Blog by Carol Lome, Broker

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Agents must verify ID

Here is some information on new money laundering laws for all Toronto Home Buyers and Sellers.

New federal money laundering and terrorist financing laws now require anyone buying or selling real estate in Canada using the services of a real estate agent to provide proof of identity, and provide personal information to their agent.

The requirement for real estate agents to verify ID is in Bill C-25, which in effect is the second phase of Canada's program to prevent money laundering and anti-terrorist financing. It was passed in 2007, but the new regulations went into effect June 23rd of this year.

Canada has had comprehensive anti-money laundering and terrorist financing legislation since 2001. That was when real estate agents first had legal requirements in Canada's efforts to combat money laundering and terrorist financing. Real estate agents were required to report any cash transactions of $10,000 or more or report suspicious real estate transactions.

This meant that if an agent was involved in the purchase or sale of a property and suspected that money laundering or terrorism financing was involved, they had to report details to the Financial Transactions and Reports Analysis Centre of Canada, or FINTRAC. It is a federal government agency set up to collect, analyze and disclose financial information and intelligence on suspected money laundering and the financing of terrorist activities.

Those previous legal requirements still exist, but now real estate agents are required to do more. To begin with, real estate agents will now have to report even attempted suspicious transactions. According to FINTRAC, an attempted transaction is one where an offer has been submitted, but not necessarily accepted.

Real estate agents now have to document proof of the identity of their client in each and every transaction, and keep that information on file for five years in case it is required by FINTRAC. If the client is a corporation, they must ask for corporate documentation, and for the names of the corporation's directors. If the buyer or seller is in another city, province or country and no in-person meeting is held, realtors must now take steps to verify the identity of the buyer or seller, such as the use of an agent or "mandatary."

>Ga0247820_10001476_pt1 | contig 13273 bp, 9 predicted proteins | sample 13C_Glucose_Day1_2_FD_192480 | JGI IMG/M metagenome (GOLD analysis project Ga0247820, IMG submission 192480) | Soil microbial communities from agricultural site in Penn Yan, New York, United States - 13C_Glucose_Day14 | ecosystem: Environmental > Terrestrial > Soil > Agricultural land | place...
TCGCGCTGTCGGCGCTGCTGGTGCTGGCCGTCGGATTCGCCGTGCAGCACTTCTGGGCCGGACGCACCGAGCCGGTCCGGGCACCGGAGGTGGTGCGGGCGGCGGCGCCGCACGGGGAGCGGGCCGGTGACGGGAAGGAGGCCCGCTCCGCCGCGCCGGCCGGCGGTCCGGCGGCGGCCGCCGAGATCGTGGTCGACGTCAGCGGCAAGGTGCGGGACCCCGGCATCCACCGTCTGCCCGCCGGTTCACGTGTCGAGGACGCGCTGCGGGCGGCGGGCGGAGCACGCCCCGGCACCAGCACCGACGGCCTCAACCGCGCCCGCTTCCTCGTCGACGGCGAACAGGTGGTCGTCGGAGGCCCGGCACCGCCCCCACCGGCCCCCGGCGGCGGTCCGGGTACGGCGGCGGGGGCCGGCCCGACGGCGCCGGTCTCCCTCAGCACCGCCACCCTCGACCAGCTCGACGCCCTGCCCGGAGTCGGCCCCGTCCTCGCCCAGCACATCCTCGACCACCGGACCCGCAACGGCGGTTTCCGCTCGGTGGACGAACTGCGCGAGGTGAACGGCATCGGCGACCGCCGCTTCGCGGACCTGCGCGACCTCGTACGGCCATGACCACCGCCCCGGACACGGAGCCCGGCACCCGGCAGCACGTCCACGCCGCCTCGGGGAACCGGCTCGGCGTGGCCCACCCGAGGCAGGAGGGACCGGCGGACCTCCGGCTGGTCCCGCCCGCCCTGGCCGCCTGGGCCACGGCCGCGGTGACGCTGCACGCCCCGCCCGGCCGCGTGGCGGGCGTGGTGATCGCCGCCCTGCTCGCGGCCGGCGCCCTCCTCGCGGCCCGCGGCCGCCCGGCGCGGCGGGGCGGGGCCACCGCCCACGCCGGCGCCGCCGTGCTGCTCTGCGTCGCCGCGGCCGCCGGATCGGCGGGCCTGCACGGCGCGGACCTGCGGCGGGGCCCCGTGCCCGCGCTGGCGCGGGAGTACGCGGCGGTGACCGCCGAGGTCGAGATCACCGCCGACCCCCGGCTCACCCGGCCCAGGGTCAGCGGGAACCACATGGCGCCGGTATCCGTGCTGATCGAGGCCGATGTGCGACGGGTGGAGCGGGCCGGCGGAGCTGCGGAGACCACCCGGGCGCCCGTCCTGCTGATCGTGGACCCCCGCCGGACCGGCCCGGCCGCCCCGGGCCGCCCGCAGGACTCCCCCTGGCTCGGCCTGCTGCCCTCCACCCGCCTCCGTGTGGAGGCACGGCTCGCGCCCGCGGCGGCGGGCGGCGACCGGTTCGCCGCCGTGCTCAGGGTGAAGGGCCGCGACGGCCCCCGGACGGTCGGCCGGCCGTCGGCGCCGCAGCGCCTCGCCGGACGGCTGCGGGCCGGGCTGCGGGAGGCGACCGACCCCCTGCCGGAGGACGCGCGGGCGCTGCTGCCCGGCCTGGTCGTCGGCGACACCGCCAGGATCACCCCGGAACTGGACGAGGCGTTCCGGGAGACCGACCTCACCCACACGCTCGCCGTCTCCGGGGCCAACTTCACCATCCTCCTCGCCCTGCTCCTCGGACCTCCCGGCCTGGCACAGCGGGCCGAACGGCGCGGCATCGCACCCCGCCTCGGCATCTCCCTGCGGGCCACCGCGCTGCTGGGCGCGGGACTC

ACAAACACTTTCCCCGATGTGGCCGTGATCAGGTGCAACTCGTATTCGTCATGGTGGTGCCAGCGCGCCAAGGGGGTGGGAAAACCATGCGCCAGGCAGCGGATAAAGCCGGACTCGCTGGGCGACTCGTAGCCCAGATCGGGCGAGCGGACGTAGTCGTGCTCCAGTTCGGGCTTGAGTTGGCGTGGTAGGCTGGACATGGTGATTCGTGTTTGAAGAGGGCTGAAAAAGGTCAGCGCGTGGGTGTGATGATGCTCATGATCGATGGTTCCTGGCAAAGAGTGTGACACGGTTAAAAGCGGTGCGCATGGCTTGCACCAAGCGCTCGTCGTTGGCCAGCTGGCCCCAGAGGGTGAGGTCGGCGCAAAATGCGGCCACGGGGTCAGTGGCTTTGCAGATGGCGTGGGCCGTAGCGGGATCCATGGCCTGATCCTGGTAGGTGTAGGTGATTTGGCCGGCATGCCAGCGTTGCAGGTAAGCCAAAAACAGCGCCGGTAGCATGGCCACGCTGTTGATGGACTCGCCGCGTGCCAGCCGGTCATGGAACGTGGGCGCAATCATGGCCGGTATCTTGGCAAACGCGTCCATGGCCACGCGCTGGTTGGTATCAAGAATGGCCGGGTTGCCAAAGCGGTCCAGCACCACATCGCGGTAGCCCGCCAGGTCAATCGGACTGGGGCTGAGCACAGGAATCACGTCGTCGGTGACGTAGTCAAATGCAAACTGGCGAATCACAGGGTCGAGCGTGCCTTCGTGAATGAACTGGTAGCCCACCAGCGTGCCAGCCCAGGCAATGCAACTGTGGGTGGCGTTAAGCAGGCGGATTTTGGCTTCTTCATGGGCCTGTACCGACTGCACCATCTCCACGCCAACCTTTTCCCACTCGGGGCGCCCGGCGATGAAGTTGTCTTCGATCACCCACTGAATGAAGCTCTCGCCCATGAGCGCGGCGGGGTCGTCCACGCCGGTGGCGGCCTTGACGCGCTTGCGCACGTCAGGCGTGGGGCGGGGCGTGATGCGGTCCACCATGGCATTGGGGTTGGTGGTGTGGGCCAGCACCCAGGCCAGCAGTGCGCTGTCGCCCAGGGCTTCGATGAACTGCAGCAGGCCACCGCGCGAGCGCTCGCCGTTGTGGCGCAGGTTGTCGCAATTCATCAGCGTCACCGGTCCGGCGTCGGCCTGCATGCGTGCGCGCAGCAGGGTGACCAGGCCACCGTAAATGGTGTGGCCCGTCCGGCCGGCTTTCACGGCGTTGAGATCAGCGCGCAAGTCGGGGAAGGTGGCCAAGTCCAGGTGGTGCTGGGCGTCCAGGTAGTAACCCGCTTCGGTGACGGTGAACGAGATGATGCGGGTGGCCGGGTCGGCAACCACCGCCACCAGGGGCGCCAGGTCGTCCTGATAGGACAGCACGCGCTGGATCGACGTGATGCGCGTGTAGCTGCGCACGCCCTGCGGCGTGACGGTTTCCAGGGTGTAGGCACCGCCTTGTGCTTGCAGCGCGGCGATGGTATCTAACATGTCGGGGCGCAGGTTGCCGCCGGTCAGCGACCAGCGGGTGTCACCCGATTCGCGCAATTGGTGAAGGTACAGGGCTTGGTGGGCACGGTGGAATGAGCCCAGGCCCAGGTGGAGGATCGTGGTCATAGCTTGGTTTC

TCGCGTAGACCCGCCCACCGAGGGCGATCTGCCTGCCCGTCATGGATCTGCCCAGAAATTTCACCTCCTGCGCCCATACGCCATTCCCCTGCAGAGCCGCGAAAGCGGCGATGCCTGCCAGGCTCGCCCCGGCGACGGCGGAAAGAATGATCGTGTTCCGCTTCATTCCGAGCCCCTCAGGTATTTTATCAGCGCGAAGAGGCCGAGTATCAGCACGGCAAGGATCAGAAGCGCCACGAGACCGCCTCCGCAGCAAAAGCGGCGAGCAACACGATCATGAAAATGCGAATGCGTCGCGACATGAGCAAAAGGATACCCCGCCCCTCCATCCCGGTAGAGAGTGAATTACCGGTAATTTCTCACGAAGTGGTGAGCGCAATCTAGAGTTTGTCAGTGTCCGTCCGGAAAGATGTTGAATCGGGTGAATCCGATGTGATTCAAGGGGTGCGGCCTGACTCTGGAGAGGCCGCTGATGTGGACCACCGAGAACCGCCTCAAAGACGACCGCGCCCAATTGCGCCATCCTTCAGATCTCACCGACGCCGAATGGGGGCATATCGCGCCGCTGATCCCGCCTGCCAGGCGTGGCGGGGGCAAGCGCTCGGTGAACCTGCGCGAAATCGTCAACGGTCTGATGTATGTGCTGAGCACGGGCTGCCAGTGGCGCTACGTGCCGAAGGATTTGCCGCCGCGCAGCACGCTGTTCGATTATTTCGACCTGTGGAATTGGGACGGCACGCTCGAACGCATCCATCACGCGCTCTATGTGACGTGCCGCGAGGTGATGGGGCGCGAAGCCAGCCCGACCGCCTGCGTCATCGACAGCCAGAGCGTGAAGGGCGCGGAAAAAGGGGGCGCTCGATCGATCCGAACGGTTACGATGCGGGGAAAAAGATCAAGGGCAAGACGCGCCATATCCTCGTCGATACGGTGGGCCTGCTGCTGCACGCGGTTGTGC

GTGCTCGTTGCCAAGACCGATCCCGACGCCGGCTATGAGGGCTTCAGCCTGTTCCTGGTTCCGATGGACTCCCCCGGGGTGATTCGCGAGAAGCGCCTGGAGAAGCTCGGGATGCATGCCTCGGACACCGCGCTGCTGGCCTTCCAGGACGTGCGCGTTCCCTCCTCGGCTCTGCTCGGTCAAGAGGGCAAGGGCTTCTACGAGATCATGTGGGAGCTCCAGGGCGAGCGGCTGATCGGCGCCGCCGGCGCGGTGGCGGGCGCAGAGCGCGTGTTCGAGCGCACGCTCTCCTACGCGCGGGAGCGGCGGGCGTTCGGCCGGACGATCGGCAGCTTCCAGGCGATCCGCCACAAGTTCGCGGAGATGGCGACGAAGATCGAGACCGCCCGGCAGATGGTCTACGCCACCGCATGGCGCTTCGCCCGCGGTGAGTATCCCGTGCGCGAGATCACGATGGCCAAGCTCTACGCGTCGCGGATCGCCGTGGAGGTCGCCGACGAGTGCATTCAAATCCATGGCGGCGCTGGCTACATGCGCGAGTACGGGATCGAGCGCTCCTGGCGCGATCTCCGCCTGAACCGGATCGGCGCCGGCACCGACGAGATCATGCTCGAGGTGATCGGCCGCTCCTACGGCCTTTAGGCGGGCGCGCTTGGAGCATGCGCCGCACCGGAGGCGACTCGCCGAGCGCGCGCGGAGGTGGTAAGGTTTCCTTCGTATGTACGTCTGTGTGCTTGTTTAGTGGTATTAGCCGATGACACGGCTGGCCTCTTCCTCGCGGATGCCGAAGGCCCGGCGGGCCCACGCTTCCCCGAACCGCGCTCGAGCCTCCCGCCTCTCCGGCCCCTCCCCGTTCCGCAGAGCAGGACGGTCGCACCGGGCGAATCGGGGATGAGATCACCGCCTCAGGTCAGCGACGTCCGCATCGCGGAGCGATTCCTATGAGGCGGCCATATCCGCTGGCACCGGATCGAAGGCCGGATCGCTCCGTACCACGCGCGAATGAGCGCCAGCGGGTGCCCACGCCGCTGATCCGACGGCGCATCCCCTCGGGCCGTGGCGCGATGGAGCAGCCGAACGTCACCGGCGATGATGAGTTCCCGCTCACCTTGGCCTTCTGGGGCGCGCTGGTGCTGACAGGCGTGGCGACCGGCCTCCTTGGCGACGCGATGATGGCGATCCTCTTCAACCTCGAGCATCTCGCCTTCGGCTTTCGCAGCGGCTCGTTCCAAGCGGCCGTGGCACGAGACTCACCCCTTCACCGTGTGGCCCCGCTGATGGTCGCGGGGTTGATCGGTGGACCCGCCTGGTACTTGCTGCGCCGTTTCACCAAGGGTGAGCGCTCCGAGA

Even buyers or sellers who are not represented - in other words not using the services of a licensed real estate practitioner - may have to provide personal information as well. If there is a real estate agent involved in the transaction representing the other participant, that agent is also required by law to now verify and record the personal information of the private buyer or seller as well.

The new law also says that every time funds are received during the course of a real estate transaction, such as a deposit, a real estate agent must record the amount obtained and how it was obtained.

The real estate broker is required to keep all this information on file for five years, and provide it to FINTRAC if requested.

Real estate is one of a number of industries required to comply with the new money laundering and terrorist financing rules. Others include accountants, financial entities such as banks, securities dealers, money services businesses, casinos and life insurance companies.